David Hagberg-- his books are about CIA assassin Kirk McGarvy; the novels improve as you read through them. The first three books can be taken or left behind, since they are still dealing with the end of the Cold War, and are rather depressing.

David Lindsay's career is, at the moment, based on four books about his scalpel wielding sociopath and serial killer named Dexter. Yes, these books spawned the cable TV show of the same name-- a serial killer who hunts serial killers. It starts with Darkly Dreaming Dexter, followed by Dearly Devoted Dexter, Dexter in the Dark, and Dexter by Design. Even if you've seen the tv show, read the books anyway.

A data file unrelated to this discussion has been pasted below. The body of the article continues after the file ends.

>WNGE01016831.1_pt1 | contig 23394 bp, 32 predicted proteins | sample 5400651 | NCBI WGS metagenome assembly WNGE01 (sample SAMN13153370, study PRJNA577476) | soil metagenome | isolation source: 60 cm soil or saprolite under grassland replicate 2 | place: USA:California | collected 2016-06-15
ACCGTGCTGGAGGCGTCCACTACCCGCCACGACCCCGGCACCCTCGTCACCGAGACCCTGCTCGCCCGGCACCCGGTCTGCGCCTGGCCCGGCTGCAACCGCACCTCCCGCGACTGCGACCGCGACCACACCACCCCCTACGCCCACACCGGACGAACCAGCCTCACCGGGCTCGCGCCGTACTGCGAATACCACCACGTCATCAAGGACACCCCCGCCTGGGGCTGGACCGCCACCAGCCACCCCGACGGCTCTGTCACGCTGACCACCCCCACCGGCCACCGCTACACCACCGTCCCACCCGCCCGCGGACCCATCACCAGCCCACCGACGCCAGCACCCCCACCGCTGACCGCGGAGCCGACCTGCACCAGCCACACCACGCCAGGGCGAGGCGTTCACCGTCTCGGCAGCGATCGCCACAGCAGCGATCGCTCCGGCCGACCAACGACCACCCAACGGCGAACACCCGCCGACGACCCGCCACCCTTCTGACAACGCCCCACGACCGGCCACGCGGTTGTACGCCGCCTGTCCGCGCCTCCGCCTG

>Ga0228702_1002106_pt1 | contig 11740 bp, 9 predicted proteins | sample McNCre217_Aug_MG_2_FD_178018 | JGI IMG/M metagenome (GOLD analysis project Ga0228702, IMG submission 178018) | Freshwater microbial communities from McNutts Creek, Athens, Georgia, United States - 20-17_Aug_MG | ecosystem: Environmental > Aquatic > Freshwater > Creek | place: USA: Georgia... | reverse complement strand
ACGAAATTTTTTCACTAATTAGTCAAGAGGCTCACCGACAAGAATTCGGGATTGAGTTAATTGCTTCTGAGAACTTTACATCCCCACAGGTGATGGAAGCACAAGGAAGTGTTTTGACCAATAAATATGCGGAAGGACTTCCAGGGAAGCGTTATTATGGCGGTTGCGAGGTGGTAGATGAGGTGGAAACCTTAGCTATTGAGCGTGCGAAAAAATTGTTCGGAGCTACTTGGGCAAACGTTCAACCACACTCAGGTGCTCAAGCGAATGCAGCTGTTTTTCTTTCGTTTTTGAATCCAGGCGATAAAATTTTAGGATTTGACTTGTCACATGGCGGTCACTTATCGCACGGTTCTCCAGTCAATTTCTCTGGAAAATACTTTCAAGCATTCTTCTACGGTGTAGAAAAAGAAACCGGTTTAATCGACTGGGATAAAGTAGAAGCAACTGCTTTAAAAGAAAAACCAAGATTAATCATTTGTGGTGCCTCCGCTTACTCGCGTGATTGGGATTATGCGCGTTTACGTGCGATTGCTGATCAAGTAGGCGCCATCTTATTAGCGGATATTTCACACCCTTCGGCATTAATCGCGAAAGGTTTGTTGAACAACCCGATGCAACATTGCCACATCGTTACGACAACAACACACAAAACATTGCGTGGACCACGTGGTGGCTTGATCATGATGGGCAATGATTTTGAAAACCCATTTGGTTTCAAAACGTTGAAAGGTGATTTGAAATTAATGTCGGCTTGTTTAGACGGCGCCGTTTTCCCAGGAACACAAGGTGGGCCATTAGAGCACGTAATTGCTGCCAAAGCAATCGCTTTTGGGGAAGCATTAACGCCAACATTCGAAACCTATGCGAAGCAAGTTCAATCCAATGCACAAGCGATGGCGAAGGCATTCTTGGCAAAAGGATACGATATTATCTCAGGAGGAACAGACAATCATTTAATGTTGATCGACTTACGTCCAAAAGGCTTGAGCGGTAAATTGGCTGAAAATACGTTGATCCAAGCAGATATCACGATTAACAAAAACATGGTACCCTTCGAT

And speaking of Napoleon, David Cornwell's Sharpe series is entertaining-- a fictionalized infantry-man's view of the war against the tiny Corsican tyrant.

Joseph Garber- - his books “Verticle Run” and "In a Perfect State" are the best thrillers I may have ever read, second to Vince Flynn

Clive Cussler -- if you've not heard of Dirk Pitt, go read about him.


Terry Prachett-- co-author of Neil Gaiman's "Good Omens." Also creator of a fantasy land called Discworld. As far as that goes, read anything that has to do with the city of Ankh-Morpork. This covers everything from his Commander Vimes novels (mystery with fantasy), or even Going Postal and Making Money, which are sideways political comedy-thrillers (yes, that's a mouthful, and no, I don't have a better way to put it).

Neil Gaiman – I like the man. I liked his books Neverwhere (Alice in Wonderland as done in the London underground), Interworld (alternate reality commando teams—the same person from a hundred different realities), and The Graveyard Book...and I'm not even sure where to begin describing that one.